Shakespeare wrote that “when law can do no right, let it be lawful that law bar no wrong.” Rather than bow before the Canadian rule of law, we should be more realistic and realize it has limitations. It is but a tool we use to attain, hopefully, a more just society.

Gary Mortimer Surrey, B.C.

Nurse back to health

Re School Of Thought (Letters, Jan. 17): In addressing the shortage of family doctors in rural areas, letter-writers seem fond of exhortation or coercion, but not examination of what might encourage doctors and their families to move from large towns.

As enticements, shouldn’t we be thinking about higher remuneration, the forgiveness of tuition fees and perhaps tax holidays or income-splitting? To mitigate problems of remoteness, high-speed internet and improved roads are surely a must. Finally, for those doctors with children, there is the perception that many public schools are not up to snuff.

A district should not complain about a lack of doctors if it makes no provision for all these things.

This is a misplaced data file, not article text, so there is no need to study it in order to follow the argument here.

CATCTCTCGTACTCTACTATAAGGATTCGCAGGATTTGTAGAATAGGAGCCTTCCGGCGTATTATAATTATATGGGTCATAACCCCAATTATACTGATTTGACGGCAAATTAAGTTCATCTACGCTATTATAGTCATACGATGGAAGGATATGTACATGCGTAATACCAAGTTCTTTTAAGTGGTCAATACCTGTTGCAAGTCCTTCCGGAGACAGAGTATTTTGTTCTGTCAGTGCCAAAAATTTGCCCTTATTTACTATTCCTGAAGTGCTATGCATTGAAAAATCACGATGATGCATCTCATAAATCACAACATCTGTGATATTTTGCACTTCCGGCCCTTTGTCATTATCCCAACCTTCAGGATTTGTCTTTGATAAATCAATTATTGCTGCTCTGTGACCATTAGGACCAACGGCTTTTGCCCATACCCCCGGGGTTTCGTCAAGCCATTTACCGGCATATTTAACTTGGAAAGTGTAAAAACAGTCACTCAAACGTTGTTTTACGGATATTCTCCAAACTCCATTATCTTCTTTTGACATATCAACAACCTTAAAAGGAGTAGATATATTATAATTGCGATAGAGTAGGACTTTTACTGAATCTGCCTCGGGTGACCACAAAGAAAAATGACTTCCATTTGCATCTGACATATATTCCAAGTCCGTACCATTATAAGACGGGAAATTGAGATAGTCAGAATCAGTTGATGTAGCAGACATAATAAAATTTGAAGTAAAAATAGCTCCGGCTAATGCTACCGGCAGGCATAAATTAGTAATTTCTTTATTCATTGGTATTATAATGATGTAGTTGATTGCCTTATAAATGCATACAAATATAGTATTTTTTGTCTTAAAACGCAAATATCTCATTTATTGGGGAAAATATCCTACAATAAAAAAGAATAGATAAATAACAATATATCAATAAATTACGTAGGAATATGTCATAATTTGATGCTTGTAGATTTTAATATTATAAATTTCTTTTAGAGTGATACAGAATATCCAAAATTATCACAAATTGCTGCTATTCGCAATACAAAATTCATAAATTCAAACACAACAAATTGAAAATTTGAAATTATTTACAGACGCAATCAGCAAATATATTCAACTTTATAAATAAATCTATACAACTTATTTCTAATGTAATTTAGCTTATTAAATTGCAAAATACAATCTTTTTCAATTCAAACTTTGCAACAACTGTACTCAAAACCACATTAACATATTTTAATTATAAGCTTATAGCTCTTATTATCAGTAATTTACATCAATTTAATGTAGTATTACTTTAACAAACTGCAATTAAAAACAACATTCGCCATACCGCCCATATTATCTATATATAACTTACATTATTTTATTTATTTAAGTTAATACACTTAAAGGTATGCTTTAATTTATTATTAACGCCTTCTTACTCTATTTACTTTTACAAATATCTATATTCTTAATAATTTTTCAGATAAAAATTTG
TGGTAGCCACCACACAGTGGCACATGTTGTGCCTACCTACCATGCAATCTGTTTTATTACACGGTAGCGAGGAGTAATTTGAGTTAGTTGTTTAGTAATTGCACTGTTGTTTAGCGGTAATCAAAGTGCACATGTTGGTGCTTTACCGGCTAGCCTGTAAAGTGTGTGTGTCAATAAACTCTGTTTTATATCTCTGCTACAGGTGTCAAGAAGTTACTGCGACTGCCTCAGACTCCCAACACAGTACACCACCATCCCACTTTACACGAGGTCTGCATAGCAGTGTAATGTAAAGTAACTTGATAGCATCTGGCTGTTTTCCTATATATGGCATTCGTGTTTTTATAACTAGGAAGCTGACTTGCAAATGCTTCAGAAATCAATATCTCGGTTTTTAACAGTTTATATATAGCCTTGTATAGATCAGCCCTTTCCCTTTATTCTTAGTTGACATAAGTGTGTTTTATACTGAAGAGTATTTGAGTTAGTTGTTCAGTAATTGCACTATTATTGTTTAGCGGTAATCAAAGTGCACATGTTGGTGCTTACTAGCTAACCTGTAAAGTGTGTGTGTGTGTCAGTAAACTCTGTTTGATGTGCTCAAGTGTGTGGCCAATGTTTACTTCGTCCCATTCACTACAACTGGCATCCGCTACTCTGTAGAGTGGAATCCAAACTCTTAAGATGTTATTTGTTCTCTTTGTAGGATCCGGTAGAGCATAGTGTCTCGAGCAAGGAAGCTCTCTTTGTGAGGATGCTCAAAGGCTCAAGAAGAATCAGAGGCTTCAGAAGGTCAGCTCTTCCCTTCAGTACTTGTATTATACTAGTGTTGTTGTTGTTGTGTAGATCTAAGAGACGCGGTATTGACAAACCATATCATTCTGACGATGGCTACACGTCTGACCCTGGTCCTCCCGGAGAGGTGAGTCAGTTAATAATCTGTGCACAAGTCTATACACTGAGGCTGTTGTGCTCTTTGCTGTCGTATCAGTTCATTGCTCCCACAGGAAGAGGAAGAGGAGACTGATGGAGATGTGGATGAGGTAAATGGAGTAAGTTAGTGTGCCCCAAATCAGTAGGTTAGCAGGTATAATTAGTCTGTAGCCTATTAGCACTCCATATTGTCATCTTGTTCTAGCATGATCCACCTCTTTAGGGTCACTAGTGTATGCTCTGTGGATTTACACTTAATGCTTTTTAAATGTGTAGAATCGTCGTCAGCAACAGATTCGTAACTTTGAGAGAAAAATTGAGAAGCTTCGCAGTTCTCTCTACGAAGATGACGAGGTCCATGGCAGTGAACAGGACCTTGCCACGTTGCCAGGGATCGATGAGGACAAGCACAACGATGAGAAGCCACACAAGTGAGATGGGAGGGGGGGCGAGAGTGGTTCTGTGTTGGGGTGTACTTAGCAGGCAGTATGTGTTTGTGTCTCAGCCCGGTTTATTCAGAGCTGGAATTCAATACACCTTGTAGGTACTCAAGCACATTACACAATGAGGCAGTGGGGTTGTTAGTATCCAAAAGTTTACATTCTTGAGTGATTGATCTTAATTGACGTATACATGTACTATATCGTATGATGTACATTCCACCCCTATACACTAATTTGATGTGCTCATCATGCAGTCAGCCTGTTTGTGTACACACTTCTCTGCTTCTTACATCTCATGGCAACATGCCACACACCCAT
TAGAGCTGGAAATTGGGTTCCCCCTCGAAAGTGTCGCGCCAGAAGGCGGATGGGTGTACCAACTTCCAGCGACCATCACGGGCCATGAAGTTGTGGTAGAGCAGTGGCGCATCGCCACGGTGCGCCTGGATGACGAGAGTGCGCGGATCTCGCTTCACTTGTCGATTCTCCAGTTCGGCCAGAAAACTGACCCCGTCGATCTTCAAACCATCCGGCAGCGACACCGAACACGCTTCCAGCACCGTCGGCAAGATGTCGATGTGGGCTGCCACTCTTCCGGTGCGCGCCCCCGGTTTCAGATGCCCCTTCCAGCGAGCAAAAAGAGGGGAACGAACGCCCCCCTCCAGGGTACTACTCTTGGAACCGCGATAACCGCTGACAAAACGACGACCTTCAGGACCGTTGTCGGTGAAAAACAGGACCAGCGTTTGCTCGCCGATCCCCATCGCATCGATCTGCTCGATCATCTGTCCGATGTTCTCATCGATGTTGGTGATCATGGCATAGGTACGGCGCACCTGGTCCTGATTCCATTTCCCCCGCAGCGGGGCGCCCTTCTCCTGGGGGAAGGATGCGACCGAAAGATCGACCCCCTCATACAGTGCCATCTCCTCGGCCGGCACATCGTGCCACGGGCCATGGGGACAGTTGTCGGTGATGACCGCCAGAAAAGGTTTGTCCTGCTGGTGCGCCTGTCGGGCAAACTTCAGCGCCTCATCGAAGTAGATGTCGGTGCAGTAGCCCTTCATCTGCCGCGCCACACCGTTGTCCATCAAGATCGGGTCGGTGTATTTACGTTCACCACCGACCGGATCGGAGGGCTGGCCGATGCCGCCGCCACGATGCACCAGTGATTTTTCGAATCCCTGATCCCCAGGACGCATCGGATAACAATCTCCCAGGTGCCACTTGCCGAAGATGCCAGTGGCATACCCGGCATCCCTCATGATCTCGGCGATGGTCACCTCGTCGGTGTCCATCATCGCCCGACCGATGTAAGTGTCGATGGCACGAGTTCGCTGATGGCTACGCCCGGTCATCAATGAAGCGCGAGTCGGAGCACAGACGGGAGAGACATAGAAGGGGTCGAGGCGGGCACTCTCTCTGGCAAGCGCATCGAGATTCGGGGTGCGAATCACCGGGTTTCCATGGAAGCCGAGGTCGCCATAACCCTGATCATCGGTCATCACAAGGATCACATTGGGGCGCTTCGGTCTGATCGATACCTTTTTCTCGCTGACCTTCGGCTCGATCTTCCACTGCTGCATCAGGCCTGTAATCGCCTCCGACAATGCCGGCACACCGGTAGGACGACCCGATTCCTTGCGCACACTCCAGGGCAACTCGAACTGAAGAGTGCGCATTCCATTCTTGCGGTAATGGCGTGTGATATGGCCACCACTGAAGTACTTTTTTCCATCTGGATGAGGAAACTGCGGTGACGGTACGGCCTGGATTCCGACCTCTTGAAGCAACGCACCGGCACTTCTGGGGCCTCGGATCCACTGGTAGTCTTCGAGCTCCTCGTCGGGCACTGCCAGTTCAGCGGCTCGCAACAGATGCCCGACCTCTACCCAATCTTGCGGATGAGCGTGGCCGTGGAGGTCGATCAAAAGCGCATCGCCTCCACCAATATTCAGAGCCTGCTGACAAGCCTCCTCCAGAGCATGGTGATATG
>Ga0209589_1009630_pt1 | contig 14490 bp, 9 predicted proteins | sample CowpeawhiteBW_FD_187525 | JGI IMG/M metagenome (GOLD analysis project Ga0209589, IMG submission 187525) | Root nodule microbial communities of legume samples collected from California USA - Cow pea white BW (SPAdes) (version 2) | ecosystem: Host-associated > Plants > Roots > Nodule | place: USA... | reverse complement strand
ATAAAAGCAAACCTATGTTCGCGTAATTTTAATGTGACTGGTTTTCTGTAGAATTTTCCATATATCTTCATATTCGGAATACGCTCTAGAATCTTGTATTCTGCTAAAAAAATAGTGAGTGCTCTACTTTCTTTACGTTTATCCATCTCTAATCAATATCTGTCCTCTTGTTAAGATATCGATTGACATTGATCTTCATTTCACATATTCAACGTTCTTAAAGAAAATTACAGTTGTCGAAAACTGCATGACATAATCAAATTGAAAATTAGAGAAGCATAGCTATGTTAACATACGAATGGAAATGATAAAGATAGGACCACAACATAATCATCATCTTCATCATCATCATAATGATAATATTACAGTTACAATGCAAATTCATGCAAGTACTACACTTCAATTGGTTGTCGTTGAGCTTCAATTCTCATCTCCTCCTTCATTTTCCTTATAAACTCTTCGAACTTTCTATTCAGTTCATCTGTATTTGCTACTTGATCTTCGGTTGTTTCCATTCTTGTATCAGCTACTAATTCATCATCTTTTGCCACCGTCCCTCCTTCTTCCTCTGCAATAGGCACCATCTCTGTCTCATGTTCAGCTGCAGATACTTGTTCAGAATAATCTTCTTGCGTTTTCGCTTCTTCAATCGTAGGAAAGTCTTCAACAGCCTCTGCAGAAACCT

David Allen London, Ont.


I am one of the lucky ones who has a family doctor. But if I didn’t, I would look for a nurse practitioner.

A friend of mine worked as a nurse practitioner in the North where there were no doctors. Her scope of practice and skill set met the needs of her community, with only the occasional medevac out.

I am at a loss as to why this solution is not being implemented in all areas of Canada.

Leslie Lavers Lethbridge, Alta.


The general practitioner, the traditional provider of health care, continues to function in rural settings where specialist care is not easily available. On the other hand, the family practitioner, no longer able to provide levels of care available in more urban settings, has mostly evolved into a 9-to-5 office position.

If we are to throw more money at the system, we should do so only after considering current practice and how it is likely to evolve as science marches on. We should become more efficient and more effective. Medical curriculums should be continually evaluated.

Illness care will likely become the province of specialists and hospitals, where stays would shorten while the need for non-hospital care expands. Preventive medicine might be dealt with as well or better by appropriately trained nurses under the umbrella of public health.

M.A. Ashworth MD Kingston

Forestry frustrations